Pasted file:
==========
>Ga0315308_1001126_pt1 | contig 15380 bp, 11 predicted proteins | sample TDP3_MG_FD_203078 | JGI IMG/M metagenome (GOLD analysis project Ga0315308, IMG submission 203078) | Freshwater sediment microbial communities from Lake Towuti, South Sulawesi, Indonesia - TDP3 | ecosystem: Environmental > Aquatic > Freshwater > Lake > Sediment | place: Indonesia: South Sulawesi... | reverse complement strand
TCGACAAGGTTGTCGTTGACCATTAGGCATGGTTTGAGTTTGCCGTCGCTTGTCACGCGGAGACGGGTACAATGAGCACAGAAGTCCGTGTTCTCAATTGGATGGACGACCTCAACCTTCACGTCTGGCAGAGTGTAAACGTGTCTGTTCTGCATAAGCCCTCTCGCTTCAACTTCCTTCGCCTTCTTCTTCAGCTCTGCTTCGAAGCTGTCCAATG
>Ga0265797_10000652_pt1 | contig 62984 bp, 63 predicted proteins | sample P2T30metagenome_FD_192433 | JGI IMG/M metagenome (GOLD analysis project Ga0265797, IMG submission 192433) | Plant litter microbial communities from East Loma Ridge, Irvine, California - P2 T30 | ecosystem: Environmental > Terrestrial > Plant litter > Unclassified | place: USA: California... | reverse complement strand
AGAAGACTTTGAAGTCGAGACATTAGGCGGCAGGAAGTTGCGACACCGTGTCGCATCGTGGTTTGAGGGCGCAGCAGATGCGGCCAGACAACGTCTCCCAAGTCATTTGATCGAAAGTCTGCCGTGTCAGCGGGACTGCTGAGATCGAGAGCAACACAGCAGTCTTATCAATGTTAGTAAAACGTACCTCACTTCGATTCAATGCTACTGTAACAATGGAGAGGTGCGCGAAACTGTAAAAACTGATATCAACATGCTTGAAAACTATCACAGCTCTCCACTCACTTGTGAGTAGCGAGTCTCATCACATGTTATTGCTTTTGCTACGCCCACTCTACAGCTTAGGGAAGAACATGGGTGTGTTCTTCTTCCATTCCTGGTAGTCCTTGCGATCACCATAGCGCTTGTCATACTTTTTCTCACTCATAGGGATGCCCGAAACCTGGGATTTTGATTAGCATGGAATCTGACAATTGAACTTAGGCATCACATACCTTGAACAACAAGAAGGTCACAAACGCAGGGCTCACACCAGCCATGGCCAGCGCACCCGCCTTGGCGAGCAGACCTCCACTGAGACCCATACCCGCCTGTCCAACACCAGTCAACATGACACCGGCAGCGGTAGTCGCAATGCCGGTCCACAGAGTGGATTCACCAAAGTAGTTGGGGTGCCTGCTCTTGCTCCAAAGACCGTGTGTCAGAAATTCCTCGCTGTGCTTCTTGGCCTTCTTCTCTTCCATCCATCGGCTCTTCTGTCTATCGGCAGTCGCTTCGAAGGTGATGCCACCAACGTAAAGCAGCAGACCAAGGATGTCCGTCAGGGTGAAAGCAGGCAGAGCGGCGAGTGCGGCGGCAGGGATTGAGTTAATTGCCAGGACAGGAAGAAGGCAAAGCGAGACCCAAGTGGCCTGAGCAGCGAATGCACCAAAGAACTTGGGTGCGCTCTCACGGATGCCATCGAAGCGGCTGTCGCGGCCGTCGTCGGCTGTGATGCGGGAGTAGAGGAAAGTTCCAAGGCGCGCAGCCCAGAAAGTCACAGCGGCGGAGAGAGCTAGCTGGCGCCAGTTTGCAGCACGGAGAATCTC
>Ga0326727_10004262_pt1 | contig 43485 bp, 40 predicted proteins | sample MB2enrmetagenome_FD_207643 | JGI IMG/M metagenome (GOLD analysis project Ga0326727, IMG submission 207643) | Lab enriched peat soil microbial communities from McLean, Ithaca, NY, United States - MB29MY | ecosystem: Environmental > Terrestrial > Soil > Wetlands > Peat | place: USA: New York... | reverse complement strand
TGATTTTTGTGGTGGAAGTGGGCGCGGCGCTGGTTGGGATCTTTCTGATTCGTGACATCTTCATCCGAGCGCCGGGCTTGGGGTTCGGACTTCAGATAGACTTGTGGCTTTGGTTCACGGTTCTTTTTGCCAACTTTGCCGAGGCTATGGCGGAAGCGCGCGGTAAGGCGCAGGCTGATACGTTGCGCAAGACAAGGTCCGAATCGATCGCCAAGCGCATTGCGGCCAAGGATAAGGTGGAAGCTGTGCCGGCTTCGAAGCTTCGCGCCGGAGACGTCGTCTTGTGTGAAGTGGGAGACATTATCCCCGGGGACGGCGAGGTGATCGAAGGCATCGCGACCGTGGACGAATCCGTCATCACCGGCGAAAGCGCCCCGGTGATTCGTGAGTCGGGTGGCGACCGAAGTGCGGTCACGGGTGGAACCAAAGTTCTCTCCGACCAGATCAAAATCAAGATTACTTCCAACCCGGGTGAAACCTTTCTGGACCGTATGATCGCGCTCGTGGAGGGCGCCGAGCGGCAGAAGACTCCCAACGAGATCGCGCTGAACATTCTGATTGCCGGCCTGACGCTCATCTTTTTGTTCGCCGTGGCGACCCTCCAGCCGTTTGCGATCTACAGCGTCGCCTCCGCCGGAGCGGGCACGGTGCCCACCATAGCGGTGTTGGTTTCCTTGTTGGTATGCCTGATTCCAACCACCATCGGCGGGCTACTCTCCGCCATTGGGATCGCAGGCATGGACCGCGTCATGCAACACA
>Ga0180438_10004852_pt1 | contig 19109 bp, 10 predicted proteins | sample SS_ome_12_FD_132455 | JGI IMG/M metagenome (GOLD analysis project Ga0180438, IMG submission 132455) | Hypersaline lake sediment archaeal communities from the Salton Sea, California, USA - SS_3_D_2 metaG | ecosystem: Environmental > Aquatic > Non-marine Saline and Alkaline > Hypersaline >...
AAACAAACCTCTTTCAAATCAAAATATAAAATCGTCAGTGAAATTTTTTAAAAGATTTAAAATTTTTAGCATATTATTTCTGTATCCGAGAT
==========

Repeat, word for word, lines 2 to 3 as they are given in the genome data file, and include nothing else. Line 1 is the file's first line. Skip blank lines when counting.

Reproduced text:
TCGACAAGGTTGTCGTTGACCATTAGGCATGGTTTGAGTTTGCCGTCGCTTGTCACGCGGAGACGGGTACAATGAGCACAGAAGTCCGTGTTCTCAATTGGATGGACGACCTCAACCTTCACGTCTGGCAGAGTGTAAACGTGTCTGTTCTGCATAAGCCCTCTCGCTTCAACTTCCTTCGCCTTCTTCTTCAGCTCTGCTTCGAAGCTGTCCAATG
>Ga0265797_10000652_pt1 | contig 62984 bp, 63 predicted proteins | sample P2T30metagenome_FD_192433 | JGI IMG/M metagenome (GOLD analysis project Ga0265797, IMG submission 192433) | Plant litter microbial communities from East Loma Ridge, Irvine, California - P2 T30 | ecosystem: Environmental > Terrestrial > Plant litter > Unclassified | place: USA: California... | reverse complement strand